A Brighter Summer Day – Review


Whenever I watch Edward Yang’s A Brighter Summer Day at any moment of my life, something flashes back into my head – it is a memory of a happy moment of my life. At this point of my life, it hits me even harder because I have just hit the age of eighteen years old. Before I hit this moment, I was afraid more than anything. I was especially afraid because I just felt deep down that I wasn’t ready to hit such a moment of my life. Entering adulthood, I felt I wasn’t ready to leave moments of my life that defined what I am right now behind. Of course, I was going to keep them as memories, but even then, they still feel missing. I reflect back upon Edward Yang’s A Brighter Summer Day and its portrait of the youth finding themselves, and I think to myself that somewhere, I’m seeing a life experience coming back to me. As a result, my love for A Brighter Summer Day has only heightened. At four hours, what Edward Yang leaves behind is a search that entrances while it still lasts.

Chang Chen, inside of his first major role in A Brighter Summer Day.

Edward Yang’s film is loosely based upon a true crime that the film director remembers from his youth, in which a 14-year-old murders his girlfriend and was involved with a gang leader for reasons that have been unclear. Set in late 50’s-early 60’s Taiwan, what we are also being presented in here is a time in which the nation had been searching for an identity. It was a decade after the people had fled from China after the People’s Republic had taken over, and during this moment, the citizens of Taiwan had adopted a different form of culture from the West in order to separate themselves from China. From here, I’m watching things unfold as if I’m another person within the background being a key witness to another search for what defines one as they are, when we watch Xiao Si’r’s story taking place in A Brighter Summer Day.

There are films that show what adolescence is like on the screen, and then there are films like A Brighter Summer Day – something which hits especially when you come to remember how you feel like you are not ready to enter a new world, and you are still finding yourself. Xiao Si’r is a teenager like most others, he still suffers from the pressure of his peers and harassment from others, but we are always drawn to his character arc. All the stress comes together in order to transform him into what he has become by the very end of the film, but in part, Edward Yang is also showing the downfall of this stage of life – for Xiao Si’r was an ordinary teen unready for what challenges his future has set for him, something which I have always been in fear of, only having turned eighteen years of age. I was in fear that if freedom were to enter my own hands, I would not keep it as controlled as I should be and I would put my own self at risk.

It also helps that the film derives its title from Elvis Presley’s “Are You Lonesome Tonight?” It’s clever how Edward Yang incorporates this song into the work, because it also encapsulates the tragedy to which the film is about. While the actions of Xiao Si’r certainly are indefensible, there’s something about the way that Yang portrays him that I find so resonant – it is because it is a period in which I am afraid of when we are about to let go of our adolescence and enter the world of adulthood. We lose control over ourselves because of this newly gained freedom after adolescence – something which I have been in fear of the moment I finished another year of high school. We root so much of the good moments inside of our head, we just can’t let imagine what it would be if we go past what we have pictured as a “brighter summer day,” the time in which we recognize our happiness in our lives. As Elvis Presley’s song went, “Does your memory stray to a brighter summer day?” And every time I hear it now, all because of this film, I think back to what made me so much happier when I was younger.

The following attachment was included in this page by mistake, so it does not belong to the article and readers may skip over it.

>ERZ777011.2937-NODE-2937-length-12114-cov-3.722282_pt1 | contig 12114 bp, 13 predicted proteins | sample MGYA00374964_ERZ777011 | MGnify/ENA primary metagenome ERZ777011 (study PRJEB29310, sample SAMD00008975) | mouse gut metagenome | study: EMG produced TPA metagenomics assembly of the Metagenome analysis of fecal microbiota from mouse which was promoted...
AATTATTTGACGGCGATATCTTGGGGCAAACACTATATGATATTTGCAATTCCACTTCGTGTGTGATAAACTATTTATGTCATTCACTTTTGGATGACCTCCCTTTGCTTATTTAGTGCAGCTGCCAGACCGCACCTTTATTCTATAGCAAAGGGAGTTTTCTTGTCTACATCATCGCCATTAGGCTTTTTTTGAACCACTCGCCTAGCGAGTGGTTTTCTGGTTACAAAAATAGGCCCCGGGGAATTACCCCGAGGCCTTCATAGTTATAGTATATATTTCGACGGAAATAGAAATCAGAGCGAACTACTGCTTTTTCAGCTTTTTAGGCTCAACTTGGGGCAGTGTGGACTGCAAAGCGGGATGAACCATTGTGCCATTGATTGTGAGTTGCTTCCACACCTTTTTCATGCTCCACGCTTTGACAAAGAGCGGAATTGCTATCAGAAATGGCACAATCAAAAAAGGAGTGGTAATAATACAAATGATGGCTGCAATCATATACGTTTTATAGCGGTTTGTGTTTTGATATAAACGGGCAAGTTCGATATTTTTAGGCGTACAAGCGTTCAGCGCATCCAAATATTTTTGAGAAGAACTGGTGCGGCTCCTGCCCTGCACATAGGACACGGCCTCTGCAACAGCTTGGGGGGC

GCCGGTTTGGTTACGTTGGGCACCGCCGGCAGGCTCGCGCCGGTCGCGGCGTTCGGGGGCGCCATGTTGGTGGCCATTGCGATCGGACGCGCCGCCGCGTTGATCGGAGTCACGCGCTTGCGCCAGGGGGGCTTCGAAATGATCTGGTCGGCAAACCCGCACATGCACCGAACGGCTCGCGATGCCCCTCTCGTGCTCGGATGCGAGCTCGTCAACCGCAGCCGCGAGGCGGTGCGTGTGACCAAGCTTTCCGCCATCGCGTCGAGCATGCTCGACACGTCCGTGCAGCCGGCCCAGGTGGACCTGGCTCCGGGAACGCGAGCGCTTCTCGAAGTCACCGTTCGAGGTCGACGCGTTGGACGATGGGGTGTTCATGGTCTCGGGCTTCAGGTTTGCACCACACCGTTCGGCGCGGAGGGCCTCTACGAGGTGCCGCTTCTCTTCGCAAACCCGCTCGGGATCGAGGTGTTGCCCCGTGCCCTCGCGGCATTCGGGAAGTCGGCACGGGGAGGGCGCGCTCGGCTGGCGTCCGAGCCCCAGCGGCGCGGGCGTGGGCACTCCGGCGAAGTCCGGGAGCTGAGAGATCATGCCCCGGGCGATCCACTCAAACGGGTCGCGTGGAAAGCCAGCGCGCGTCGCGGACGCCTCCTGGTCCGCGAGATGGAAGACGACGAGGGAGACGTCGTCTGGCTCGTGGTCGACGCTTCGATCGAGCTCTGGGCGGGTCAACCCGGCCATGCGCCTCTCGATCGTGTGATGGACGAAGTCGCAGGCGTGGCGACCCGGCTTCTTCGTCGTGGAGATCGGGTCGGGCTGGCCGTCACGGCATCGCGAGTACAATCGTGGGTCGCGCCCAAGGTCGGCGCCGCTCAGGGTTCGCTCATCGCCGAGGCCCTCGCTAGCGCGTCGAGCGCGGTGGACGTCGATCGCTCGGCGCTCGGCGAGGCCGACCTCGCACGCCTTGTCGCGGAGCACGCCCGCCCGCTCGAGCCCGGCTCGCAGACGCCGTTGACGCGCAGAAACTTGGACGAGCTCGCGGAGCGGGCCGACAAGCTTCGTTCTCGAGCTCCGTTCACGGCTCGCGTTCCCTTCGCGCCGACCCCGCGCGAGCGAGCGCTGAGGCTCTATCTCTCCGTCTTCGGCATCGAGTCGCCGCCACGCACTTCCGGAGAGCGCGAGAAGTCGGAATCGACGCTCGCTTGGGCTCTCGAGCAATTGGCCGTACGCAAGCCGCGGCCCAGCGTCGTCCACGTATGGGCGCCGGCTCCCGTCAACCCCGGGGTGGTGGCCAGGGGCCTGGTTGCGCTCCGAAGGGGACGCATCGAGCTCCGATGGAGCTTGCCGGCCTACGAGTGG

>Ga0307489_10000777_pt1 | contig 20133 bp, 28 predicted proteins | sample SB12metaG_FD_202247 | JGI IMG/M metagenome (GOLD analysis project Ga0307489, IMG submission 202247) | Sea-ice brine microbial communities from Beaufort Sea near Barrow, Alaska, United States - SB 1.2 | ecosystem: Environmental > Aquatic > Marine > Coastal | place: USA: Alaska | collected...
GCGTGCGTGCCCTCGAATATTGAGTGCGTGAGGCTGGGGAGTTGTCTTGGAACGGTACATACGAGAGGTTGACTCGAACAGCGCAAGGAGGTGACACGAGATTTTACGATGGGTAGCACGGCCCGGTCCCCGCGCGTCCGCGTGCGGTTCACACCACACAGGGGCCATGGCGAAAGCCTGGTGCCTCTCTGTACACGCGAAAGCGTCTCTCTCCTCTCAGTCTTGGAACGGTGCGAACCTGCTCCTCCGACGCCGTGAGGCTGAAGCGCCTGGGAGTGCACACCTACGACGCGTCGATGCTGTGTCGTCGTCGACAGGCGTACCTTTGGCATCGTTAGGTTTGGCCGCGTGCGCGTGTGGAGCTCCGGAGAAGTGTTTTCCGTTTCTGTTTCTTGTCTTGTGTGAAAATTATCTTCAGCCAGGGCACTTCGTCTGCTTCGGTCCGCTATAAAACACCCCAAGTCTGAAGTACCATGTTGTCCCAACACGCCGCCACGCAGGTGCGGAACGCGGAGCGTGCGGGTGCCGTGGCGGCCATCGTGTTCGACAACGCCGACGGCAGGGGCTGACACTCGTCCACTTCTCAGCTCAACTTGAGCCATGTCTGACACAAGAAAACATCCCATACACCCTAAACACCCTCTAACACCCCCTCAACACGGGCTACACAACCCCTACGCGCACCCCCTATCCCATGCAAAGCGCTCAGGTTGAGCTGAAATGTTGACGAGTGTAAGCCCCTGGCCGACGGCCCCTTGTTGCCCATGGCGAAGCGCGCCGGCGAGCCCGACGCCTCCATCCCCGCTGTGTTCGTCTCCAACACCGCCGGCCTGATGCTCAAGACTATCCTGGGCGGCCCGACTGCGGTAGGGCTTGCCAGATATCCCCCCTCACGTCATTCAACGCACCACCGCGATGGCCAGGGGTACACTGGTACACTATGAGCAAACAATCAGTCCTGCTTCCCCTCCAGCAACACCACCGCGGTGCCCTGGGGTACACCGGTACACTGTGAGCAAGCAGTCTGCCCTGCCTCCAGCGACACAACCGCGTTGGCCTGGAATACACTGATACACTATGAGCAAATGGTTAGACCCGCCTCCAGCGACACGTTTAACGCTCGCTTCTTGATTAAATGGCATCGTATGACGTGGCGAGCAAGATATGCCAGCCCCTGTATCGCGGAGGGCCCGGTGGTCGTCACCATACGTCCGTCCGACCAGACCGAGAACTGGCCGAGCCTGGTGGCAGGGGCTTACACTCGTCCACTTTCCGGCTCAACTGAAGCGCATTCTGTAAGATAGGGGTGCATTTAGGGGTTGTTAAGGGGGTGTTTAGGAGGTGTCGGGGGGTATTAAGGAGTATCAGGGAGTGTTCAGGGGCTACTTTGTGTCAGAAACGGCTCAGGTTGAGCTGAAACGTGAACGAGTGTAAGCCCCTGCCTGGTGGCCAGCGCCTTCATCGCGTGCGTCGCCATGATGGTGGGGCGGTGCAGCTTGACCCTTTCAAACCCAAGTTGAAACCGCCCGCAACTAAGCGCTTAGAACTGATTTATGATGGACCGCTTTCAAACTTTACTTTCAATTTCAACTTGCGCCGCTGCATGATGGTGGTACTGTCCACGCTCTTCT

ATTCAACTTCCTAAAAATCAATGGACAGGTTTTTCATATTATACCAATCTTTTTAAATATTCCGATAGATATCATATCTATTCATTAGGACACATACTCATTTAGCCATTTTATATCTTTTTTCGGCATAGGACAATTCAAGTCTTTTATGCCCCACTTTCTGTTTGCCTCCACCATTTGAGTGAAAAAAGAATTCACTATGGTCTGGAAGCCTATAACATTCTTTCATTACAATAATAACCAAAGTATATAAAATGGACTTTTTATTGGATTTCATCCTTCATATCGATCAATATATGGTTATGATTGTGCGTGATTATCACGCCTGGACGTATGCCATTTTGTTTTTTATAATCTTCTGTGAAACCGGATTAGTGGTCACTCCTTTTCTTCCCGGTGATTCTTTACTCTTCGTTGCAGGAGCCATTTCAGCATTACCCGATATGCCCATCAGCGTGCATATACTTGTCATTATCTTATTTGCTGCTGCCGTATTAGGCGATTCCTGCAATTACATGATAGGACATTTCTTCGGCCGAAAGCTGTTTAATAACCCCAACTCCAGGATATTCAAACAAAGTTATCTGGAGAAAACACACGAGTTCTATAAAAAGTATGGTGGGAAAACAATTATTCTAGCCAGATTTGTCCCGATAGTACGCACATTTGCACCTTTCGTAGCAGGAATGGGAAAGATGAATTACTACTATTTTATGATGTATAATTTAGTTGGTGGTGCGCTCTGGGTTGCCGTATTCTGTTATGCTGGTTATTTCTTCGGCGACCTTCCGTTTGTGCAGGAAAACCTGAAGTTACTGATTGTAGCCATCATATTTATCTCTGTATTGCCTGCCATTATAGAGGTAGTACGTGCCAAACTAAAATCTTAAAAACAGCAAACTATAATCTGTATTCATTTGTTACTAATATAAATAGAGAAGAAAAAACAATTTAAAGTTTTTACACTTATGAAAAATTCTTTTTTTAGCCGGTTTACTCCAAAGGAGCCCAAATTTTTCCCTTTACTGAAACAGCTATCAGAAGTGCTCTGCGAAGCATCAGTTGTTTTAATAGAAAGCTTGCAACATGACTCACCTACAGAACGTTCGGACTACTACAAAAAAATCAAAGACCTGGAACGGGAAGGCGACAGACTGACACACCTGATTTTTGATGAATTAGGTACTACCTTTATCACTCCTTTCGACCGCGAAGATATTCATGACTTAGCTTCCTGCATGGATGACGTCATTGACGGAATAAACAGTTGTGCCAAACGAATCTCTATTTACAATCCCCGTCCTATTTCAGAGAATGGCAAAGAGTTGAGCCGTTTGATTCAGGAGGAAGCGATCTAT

Edward Yang’s method of storytelling is yet another one of the film’s grandest aspects. In four hours, it shows how Taiwan as a whole was trying to separate itself from China yet at the same time, they are finding themselves. It adopts a narrative that feels like that of any film that would come out from Hollywood, recognizing of their tendency to adopt from Western culture, which is one of the many themes to which Edward Yang manages to fit so perfectly inside of every second of A Brighter Summer Day. Never does it drag, for Edward Yang uses every small moment in order to recollect these memories of togetherness and sadness, especially within how he encapsulates the picture of gang members all looking just like one another, showing how individuals are instead remembered as collective as opposed to just one.

When I first saw A Brighter Summer Day, I was so overwhelmed to my very core because I could not even put into words what I have been witnessing this whole time. I was witnessing something that I’m afraid to let go of, how guided all of it had been through all of these years as I had been growing up. It still hits me because I’m afraid that with all of the freedom I am about to acquire after entering adulthood, I’m afraid I might still disappoint in the way Xiao Si’r’s downfall had brought him into. I just know that as I’m entering a new stage of my life, I’m going to be missing something incredibly deeply, and it still leaves me in worry because I don’t want to end up a disappointment – whether it be to my own family members or my friends.

Watch the trailer right here.

All images via Janus Films.

Directed by Edward Yang
Screenplay by Edward Yang, Hong-ya Yan, Ming-tang Lai, Shun-ching Yang
Produced by  Wei-yen Yu
Starring Chen Chang, Lisa Yang, Chang Kuo-Chu, Elaine Jin
Release Year: 1991
Running Time: 237 minutes


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